Illustration by Christine Fuller
Founded by George Fox, the non-conformist Christian group known as the Quakers (or to use their more formal name, the Society of Friends), began to hold meetings in England around 1650.
Friends Meeting House & Burial Ground at Hingham
On their website, Norfolk Heritage Explorer mentions the Quaker meeting room which was built on the west end of a house at Lilac Farm, Seamere Road, Hingham. This Friends’ Meeting House was used from 1708 to 1837.
I came across a list of interments (1687-1837) at the Friends’ Burial Ground at Hingham, in documentation on microfilm at the Norfolk Heritage Centre, Norwich. The names include Rachel Smith 1744, daughter; Elizabeth Smith 1752, daughter; Ann Smith 1765, widow.
Elizabeth Smith of Great Ellingham
Elizabeth Smith ‘of Great Ellingham in the county of Norfolk in the Kingdom of England‘ made her will on the 10th day of April, 1745. Elizabeth confirmed in her will that she was of sound mind and memory, but ‘considering the uncertainty of time in this life, I think it necessary to settle my affairs in this World‘.
She signed her will in Ballitore (Ballytore). The will itself confirms that ‘the above mentioned Ballytore it in ye county of Kildare within 30 miles of Dublin in the Kingdom of Ireland.’ Why was Elizabeth Smith in Ballitore?
Wikipedia tells us that Ballitore has historical Quaker associations. Could it be that Elizabeth Smith from Great Ellingham visited Ballitore in connection with her Quaker beliefs and practices? Was she travelling alone, or with a group of local Friends?
Whatever the reason for her visit to Ballitore, Elizabeth did survive the journey back to Great Ellingham. Seven years later Elizabeth Smith died, and was buried in the Quaker Burying Ground at Seamere, Hingham. She was survived by her mother, Ann Smith, whom she appointed as her sole executrix and beneficiary.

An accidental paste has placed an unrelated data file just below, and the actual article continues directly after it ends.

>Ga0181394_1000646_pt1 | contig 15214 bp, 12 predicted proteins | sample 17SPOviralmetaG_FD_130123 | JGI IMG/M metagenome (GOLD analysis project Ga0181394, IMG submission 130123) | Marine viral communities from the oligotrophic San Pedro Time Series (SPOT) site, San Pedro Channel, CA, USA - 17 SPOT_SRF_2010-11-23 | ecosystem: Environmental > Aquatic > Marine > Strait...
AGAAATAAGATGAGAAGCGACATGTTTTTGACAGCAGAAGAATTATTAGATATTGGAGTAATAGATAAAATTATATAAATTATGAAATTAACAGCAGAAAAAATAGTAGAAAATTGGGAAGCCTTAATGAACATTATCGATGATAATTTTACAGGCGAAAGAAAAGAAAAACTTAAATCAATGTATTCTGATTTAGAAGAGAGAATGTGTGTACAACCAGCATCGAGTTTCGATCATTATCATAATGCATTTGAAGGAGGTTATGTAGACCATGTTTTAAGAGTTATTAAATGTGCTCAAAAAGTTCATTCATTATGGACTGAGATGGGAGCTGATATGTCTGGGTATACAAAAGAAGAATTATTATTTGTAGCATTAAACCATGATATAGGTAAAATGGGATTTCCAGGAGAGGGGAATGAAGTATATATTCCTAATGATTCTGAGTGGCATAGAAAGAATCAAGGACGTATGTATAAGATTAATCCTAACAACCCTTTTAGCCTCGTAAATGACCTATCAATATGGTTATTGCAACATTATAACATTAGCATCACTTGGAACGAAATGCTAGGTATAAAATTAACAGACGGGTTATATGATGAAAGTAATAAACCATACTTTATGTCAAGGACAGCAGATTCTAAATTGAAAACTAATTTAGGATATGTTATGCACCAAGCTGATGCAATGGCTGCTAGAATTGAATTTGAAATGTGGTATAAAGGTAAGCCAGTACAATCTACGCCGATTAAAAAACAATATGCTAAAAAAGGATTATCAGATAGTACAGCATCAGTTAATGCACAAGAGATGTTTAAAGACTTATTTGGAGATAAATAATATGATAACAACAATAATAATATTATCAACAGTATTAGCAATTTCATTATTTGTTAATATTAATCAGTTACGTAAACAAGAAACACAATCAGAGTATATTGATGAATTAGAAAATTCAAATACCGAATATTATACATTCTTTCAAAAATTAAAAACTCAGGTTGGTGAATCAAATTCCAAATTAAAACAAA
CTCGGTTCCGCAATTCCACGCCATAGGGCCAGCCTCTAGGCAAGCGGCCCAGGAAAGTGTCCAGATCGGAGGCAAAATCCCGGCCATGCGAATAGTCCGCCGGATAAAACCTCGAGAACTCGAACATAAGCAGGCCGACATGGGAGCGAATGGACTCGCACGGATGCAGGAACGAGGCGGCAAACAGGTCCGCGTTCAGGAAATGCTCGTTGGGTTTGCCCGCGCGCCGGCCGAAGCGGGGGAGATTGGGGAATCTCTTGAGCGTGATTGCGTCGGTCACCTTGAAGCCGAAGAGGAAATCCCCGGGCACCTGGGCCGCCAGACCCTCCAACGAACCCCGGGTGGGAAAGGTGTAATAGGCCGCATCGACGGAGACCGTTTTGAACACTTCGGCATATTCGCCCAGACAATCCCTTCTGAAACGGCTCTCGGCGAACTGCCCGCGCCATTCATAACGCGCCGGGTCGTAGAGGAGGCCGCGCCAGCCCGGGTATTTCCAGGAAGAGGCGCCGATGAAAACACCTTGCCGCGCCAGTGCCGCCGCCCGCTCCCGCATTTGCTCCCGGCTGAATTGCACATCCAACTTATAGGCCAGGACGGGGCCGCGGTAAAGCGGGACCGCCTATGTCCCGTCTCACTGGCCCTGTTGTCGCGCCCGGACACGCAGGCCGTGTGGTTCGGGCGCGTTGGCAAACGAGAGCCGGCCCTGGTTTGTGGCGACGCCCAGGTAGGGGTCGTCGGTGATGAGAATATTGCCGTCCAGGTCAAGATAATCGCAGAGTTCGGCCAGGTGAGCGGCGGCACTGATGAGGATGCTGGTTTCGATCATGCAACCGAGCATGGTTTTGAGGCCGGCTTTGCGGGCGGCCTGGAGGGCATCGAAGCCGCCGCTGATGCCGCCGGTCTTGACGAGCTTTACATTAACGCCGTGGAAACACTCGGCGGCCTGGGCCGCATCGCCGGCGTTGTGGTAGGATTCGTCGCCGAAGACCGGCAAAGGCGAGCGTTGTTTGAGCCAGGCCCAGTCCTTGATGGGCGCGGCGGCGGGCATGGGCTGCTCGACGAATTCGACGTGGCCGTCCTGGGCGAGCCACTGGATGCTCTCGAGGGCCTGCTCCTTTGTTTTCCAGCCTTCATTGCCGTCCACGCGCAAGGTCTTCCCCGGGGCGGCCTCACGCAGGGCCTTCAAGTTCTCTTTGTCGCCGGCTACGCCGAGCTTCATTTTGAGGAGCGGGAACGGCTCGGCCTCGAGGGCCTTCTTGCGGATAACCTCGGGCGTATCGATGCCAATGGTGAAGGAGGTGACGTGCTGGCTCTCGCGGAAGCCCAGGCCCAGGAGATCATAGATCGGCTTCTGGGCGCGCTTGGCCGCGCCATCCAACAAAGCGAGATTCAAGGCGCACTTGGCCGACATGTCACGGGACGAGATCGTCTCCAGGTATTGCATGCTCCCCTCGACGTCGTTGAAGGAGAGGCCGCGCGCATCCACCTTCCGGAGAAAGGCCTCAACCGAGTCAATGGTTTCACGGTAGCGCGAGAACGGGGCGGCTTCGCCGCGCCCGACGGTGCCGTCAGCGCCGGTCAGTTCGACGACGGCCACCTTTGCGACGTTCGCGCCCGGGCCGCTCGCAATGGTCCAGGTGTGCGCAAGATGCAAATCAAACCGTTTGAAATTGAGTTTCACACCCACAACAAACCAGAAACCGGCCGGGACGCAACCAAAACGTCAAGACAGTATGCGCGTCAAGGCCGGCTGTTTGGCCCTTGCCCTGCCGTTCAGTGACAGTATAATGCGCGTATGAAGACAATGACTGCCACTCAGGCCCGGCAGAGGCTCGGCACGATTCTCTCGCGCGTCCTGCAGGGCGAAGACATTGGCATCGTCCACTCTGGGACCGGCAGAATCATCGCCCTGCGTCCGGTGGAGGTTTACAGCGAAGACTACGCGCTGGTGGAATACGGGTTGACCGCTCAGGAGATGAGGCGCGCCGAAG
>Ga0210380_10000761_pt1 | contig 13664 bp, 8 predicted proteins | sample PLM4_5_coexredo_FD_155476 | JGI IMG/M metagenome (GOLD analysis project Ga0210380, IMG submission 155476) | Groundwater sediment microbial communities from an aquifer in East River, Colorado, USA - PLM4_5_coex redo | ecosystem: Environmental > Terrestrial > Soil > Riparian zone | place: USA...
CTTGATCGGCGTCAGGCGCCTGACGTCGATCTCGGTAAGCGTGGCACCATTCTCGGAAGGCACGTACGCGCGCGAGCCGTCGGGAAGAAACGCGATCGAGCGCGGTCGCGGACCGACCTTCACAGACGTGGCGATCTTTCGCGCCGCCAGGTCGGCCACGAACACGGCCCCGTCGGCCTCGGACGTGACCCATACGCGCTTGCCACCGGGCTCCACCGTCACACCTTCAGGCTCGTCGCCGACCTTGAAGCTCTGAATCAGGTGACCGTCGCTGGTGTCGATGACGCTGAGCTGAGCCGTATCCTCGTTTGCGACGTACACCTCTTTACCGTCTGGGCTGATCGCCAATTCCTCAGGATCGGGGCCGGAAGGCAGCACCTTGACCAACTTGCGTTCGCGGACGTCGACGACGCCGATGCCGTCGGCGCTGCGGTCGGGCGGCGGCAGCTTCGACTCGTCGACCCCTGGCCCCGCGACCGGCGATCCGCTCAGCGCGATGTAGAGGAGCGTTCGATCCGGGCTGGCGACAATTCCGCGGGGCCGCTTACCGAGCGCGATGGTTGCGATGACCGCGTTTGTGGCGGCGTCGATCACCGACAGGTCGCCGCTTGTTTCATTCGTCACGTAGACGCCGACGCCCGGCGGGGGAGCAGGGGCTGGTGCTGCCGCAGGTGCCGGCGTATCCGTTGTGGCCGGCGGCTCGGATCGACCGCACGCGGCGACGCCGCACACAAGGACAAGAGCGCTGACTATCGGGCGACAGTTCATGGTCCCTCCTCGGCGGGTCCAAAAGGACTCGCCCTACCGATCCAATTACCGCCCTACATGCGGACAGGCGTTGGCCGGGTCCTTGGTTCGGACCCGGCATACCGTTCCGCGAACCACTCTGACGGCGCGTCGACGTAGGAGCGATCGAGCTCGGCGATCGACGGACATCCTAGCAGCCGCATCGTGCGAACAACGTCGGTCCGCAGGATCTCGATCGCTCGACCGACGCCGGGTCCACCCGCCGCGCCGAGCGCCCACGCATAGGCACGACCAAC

Probate was granted to Ann Smith on the 1st May, 1753. It would be usual during the process of obtaining probate for an executor (or, in this case, executrix) to be required to swear an oath. The notation concerning the probate of Elizabeth Smith’s Will, makes it clear that Ann Smith did not swear an oath, but made an affirmation ‘being one of the people called Quakers‘.
In addition to whatever she possessed at the time of her death, Elizabeth bequeathed to her ‘Dear Mother Ann Smith‘ also of Great Ellingham, ‘all my right title and interest in the House and outhouses land and lands in the said Great Ellingham to her and her heirs for ever‘.
Hey, David. 1997. Oxford Dictionary of Local & Family History. Oxford University Press. Page 166.
Norfolk Heritage Explorer website. http://www.heritage.norfolk.gov.uk/record-details?MNF19403-Lilac-Farm-Seamere-Road&Index=18349&RecordCount=57338&SessionID=e2b26efc-fc18-4fa6-baca-4518d3d Accessed 16th August 2020
Wikipedia website. https://en.wikipedia.org/wiki/Ballitore Accessed 16th August 2020
1753 Smith, Elizabeth, spinster, of Great Ellingham. Will. Norfolk Record Office. Catalogue Ref: NCC will register Smith 160
1927 ‘All interments at Hingham Burial Ground as copied from the Register Book for 1687 to 1837 at Friends House, London’. Viewed on microfilm at the Norfolk Heritage Centre January 2020